Identification and Price guides for Antiques & Collectibles

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Decorative Styles and Appraisal Values

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Art Glass VaseART GLASS generally refers to Decorative & Utilitarian items made of Glass that exhibit strong aesthetic qualities, either in their form (shape) or color. The most prized glass objets d'art destined for decorative purposes or display are made individually by specialized artisans or Art Glass Studios. However, many are molded or mass-produced and those are usually sold at lower prices in Dept. Stores and other outlets, yet it is essential to mention that some factories still employ a large number of designers & artisans. Examples of artistically important Art Glass that has been produced at a semi-automated organized setting yet are practically hand-crafted, include Tiffany, Loetz, Daum Nancy, Quezal and many others.

At times, Art Glass is combined with decorative elements or assembly parts made of other materials, for example, silver overlay on vases or brass mountings as in the case of Lamps. Most companies tend to specialize in one type of material and commission the other parts to various businesses. For this reason, you may notice that certain parts will have different makers' marks. In general, the most artful and well-designed part will be the dominant or most significant base element and usually determines the overall brand. Items made as highly collaborative works, where a few artisans made significant contributions to their creation, are somewhat rarer and of course enjoy higher prices at auctions or galleries, for example, Wierner Werkstatte and many others.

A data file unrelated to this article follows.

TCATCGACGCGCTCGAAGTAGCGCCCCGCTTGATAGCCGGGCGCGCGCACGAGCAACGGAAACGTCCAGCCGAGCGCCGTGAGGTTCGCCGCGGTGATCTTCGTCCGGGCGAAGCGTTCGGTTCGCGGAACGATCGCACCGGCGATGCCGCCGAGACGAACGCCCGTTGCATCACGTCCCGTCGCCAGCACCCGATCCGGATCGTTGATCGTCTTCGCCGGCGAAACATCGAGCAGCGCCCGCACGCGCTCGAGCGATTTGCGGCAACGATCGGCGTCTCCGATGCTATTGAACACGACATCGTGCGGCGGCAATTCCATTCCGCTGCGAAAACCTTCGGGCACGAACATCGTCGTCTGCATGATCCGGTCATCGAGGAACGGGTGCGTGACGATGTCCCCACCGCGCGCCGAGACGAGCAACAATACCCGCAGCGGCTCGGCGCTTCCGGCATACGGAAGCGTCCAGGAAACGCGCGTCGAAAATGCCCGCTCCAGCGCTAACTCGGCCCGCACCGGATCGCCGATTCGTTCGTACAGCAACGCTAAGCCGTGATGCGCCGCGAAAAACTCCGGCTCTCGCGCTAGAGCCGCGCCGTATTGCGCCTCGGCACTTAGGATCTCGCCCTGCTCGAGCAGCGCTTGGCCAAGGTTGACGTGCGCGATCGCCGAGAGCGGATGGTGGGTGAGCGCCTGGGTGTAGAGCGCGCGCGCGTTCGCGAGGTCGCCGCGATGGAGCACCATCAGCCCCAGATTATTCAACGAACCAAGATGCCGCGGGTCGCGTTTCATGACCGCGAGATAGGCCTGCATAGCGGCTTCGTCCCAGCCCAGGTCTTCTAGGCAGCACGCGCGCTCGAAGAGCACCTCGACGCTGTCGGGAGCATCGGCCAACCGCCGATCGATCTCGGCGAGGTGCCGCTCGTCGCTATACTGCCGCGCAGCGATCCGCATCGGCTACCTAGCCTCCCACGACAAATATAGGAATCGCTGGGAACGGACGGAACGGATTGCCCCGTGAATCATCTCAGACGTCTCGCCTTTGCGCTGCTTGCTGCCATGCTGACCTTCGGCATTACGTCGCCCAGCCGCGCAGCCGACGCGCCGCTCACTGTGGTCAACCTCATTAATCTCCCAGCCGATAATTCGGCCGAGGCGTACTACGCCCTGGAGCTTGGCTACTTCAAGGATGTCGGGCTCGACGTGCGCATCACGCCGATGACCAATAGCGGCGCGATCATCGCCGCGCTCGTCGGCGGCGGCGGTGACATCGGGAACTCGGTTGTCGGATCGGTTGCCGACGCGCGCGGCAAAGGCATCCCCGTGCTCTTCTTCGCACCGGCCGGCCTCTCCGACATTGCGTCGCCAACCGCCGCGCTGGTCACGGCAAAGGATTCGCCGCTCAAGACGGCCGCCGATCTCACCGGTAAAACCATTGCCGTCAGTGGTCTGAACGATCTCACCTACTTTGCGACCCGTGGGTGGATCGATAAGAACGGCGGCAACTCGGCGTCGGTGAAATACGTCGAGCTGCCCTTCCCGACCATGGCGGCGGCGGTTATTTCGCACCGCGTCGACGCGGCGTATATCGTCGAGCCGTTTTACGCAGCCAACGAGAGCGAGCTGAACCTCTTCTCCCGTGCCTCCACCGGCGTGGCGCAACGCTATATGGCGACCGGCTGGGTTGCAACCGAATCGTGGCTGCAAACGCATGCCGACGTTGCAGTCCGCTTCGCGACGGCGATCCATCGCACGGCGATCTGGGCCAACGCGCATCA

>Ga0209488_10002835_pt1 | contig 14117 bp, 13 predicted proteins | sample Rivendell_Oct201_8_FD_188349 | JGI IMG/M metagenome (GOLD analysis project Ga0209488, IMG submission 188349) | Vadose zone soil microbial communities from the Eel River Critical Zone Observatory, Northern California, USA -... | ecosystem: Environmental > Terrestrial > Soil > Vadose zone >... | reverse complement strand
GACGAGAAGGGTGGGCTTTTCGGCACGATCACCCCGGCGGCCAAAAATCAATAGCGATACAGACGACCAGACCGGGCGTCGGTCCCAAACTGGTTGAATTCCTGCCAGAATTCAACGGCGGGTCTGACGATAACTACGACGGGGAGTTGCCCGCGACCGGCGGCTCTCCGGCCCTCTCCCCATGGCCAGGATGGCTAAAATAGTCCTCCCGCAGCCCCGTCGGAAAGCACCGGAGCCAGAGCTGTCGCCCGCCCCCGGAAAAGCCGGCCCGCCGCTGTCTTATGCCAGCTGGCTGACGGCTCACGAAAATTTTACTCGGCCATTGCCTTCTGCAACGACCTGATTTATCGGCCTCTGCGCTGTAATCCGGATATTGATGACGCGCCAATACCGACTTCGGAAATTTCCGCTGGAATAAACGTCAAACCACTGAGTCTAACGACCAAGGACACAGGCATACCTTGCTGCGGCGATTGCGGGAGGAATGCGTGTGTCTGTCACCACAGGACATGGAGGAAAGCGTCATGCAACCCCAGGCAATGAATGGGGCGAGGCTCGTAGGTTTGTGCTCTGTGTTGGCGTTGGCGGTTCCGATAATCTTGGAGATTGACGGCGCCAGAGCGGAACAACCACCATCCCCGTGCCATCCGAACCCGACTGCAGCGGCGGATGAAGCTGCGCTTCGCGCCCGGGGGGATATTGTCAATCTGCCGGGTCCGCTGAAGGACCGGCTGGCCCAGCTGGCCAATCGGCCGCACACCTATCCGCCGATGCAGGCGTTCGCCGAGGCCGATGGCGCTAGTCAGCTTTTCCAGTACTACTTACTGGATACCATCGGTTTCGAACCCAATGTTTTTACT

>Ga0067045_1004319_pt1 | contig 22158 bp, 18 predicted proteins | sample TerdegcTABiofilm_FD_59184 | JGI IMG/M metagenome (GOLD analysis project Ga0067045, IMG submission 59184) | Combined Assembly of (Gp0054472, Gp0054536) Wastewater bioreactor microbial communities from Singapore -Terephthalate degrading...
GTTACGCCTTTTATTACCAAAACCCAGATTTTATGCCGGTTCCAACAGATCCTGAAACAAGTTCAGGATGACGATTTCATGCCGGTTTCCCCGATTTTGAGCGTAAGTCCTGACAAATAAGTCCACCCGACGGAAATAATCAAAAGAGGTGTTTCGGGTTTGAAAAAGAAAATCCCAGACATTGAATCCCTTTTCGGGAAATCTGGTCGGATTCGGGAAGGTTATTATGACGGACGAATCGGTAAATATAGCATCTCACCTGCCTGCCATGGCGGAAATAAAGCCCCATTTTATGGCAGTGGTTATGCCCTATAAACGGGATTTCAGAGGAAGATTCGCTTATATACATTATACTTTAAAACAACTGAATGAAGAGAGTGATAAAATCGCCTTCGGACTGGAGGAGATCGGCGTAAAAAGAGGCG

Although glass making has been in existence since ancient historical times, most artifacts found at excavation sites are of a functional nature, but many have beautiful colors or shapes destined for use by women of antiquity in Greco-Roman times. Art Glass as we know it today, where the appreciation of its beauty is by far its most central element, began as early as 16thC during the Renaissance and reached its peak around mid-to-late 19thC when techniques for larger sturdy objects were invented and employed in several countries, initially in Europe and soon thereafter in the USA.

The Art Nouveau and Art Deco movements impressed their mark and influence on many glass artisans & studios from around the 1890s to the 1930s, and in some respects, many collectors seem to appreciate examples from those periods as the most graceful and attractive. Stylish Modernist Art Glass interpretations around mid-20thC, followed by the exuberant Abstract or Post-Modernist decades, paved the way to the extravagant and flamboyant designs of today, which tend to also be massive and almost sculptural, for example Dale Chihuly.

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